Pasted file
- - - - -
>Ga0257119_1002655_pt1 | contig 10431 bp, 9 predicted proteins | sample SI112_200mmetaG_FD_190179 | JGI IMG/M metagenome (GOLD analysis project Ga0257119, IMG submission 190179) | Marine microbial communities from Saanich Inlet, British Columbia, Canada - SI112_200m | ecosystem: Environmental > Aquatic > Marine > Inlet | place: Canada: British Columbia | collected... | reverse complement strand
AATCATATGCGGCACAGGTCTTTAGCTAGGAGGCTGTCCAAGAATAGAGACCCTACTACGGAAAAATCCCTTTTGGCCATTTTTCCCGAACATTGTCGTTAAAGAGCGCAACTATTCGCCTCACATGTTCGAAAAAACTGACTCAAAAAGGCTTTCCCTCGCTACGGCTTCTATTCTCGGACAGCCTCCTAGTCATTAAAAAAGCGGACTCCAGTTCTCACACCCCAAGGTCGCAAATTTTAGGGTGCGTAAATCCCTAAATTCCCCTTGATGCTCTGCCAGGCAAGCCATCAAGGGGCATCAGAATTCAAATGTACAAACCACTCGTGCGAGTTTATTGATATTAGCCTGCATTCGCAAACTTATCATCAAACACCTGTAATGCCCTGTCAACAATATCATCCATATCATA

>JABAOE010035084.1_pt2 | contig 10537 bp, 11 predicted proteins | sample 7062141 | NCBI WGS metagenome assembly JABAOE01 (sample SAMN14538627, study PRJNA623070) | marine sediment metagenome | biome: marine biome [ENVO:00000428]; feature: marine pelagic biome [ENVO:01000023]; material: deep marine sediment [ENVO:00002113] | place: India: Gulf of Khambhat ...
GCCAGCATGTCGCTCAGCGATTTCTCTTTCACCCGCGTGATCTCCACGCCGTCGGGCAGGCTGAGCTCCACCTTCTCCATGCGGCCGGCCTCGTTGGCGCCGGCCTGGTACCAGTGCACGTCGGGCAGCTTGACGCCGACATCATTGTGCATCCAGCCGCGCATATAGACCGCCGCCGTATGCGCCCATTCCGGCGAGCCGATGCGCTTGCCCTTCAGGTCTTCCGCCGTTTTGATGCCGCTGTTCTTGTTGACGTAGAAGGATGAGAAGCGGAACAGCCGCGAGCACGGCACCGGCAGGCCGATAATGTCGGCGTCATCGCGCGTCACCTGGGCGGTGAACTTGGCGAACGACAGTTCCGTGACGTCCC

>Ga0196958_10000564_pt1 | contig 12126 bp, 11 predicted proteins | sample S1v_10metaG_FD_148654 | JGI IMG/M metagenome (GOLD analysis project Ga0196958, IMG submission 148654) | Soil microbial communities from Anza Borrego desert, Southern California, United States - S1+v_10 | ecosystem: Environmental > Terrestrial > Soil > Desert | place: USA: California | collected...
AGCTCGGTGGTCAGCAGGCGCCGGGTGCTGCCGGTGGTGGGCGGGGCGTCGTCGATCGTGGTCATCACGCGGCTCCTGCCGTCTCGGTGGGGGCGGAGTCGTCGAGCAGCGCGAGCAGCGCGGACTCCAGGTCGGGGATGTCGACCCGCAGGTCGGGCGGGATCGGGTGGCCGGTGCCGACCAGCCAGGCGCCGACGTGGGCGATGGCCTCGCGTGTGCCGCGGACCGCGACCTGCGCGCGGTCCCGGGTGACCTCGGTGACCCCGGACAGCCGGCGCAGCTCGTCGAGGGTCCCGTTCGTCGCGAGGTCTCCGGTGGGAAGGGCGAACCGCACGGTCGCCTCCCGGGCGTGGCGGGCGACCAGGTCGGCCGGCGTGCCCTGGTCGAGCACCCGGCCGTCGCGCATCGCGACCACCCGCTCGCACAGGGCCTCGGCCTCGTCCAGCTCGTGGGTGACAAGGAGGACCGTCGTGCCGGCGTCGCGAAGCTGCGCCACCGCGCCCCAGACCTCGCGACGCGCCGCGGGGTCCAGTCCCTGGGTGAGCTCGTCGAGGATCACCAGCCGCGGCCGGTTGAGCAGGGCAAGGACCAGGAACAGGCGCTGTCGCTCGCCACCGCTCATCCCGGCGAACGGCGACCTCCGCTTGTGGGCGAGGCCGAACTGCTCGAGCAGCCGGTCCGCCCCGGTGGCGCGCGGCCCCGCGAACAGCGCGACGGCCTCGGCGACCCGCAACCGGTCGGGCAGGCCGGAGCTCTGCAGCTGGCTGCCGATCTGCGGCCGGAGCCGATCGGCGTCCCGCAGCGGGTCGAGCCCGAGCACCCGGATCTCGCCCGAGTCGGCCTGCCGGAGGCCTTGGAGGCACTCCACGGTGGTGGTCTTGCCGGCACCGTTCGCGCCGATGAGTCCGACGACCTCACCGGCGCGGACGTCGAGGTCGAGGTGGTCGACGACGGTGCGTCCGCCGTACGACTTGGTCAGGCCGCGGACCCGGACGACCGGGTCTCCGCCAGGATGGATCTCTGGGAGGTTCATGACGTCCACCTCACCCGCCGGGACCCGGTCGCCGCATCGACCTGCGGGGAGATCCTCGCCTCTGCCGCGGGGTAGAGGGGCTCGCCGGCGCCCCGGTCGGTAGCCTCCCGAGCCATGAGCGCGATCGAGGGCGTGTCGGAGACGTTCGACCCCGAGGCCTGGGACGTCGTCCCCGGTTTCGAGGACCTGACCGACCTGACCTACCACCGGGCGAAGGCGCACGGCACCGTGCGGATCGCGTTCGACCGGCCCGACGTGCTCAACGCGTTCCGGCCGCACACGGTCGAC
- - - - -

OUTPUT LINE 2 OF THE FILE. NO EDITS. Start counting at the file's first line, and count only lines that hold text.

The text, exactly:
AATCATATGCGGCACAGGTCTTTAGCTAGGAGGCTGTCCAAGAATAGAGACCCTACTACGGAAAAATCCCTTTTGGCCATTTTTCCCGAACATTGTCGTTAAAGAGCGCAACTATTCGCCTCACATGTTCGAAAAAACTGACTCAAAAAGGCTTTCCCTCGCTACGGCTTCTATTCTCGGACAGCCTCCTAGTCATTAAAAAAGCGGACTCCAGTTCTCACACCCCAAGGTCGCAAATTTTAGGGTGCGTAAATCCCTAAATTCCCCTTGATGCTCTGCCAGGCAAGCCATCAAGGGGCATCAGAATTCAAATGTACAAACCACTCGTGCGAGTTTATTGATATTAGCCTGCATTCGCAAACTTATCATCAAACACCTGTAATGCCCTGTCAACAATATCATCCATATCATA